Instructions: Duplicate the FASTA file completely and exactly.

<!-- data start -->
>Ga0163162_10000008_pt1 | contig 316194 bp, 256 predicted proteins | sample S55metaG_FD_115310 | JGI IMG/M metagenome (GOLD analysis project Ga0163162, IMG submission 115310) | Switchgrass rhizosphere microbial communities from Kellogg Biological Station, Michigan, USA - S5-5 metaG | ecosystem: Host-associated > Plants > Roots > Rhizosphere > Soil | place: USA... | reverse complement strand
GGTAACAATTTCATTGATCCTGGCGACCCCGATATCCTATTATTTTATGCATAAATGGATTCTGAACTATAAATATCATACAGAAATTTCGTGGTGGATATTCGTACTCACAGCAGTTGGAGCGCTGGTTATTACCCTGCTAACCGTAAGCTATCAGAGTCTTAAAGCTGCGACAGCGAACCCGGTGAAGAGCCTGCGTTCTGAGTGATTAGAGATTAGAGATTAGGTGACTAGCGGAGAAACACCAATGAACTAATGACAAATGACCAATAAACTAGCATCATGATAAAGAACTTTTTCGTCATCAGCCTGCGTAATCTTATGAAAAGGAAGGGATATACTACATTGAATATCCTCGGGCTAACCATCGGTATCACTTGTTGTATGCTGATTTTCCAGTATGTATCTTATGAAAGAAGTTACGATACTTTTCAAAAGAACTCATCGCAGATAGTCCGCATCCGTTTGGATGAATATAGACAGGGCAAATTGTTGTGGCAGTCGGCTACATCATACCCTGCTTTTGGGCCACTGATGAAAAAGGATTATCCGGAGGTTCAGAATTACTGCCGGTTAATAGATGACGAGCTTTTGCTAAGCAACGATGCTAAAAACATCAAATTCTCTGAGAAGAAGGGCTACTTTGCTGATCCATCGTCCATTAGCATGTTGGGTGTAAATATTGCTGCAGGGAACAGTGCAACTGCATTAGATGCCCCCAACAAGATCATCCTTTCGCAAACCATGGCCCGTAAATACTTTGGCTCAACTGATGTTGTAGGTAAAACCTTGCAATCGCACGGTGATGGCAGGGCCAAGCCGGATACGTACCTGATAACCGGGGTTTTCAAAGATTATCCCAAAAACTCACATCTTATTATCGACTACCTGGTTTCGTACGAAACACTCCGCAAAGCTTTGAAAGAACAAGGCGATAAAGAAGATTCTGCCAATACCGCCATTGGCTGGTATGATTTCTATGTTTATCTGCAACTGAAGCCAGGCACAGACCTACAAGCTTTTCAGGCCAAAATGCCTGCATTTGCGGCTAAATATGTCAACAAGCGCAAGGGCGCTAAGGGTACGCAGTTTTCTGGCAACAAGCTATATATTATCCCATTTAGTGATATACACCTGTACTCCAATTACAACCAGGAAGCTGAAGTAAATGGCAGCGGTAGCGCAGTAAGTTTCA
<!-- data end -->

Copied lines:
>Ga0163162_10000008_pt1 | contig 316194 bp, 256 predicted proteins | sample S55metaG_FD_115310 | JGI IMG/M metagenome (GOLD analysis project Ga0163162, IMG submission 115310) | Switchgrass rhizosphere microbial communities from Kellogg Biological Station, Michigan, USA - S5-5 metaG | ecosystem: Host-associated > Plants > Roots > Rhizosphere > Soil | place: USA... | reverse complement strand
GGTAACAATTTCATTGATCCTGGCGACCCCGATATCCTATTATTTTATGCATAAATGGATTCTGAACTATAAATATCATACAGAAATTTCGTGGTGGATATTCGTACTCACAGCAGTTGGAGCGCTGGTTATTACCCTGCTAACCGTAAGCTATCAGAGTCTTAAAGCTGCGACAGCGAACCCGGTGAAGAGCCTGCGTTCTGAGTGATTAGAGATTAGAGATTAGGTGACTAGCGGAGAAACACCAATGAACTAATGACAAATGACCAATAAACTAGCATCATGATAAAGAACTTTTTCGTCATCAGCCTGCGTAATCTTATGAAAAGGAAGGGATATACTACATTGAATATCCTCGGGCTAACCATCGGTATCACTTGTTGTATGCTGATTTTCCAGTATGTATCTTATGAAAGAAGTTACGATACTTTTCAAAAGAACTCATCGCAGATAGTCCGCATCCGTTTGGATGAATATAGACAGGGCAAATTGTTGTGGCAGTCGGCTACATCATACCCTGCTTTTGGGCCACTGATGAAAAAGGATTATCCGGAGGTTCAGAATTACTGCCGGTTAATAGATGACGAGCTTTTGCTAAGCAACGATGCTAAAAACATCAAATTCTCTGAGAAGAAGGGCTACTTTGCTGATCCATCGTCCATTAGCATGTTGGGTGTAAATATTGCTGCAGGGAACAGTGCAACTGCATTAGATGCCCCCAACAAGATCATCCTTTCGCAAACCATGGCCCGTAAATACTTTGGCTCAACTGATGTTGTAGGTAAAACCTTGCAATCGCACGGTGATGGCAGGGCCAAGCCGGATACGTACCTGATAACCGGGGTTTTCAAAGATTATCCCAAAAACTCACATCTTATTATCGACTACCTGGTTTCGTACGAAACACTCCGCAAAGCTTTGAAAGAACAAGGCGATAAAGAAGATTCTGCCAATACCGCCATTGGCTGGTATGATTTCTATGTTTATCTGCAACTGAAGCCAGGCACAGACCTACAAGCTTTTCAGGCCAAAATGCCTGCATTTGCGGCTAAATATGTCAACAAGCGCAAGGGCGCTAAGGGTACGCAGTTTTCTGGCAACAAGCTATATATTATCCCATTTAGTGATATACACCTGTACTCCAATTACAACCAGGAAGCTGAAGTAAATGGCAGCGGTAGCGCAGTAAGTTTCA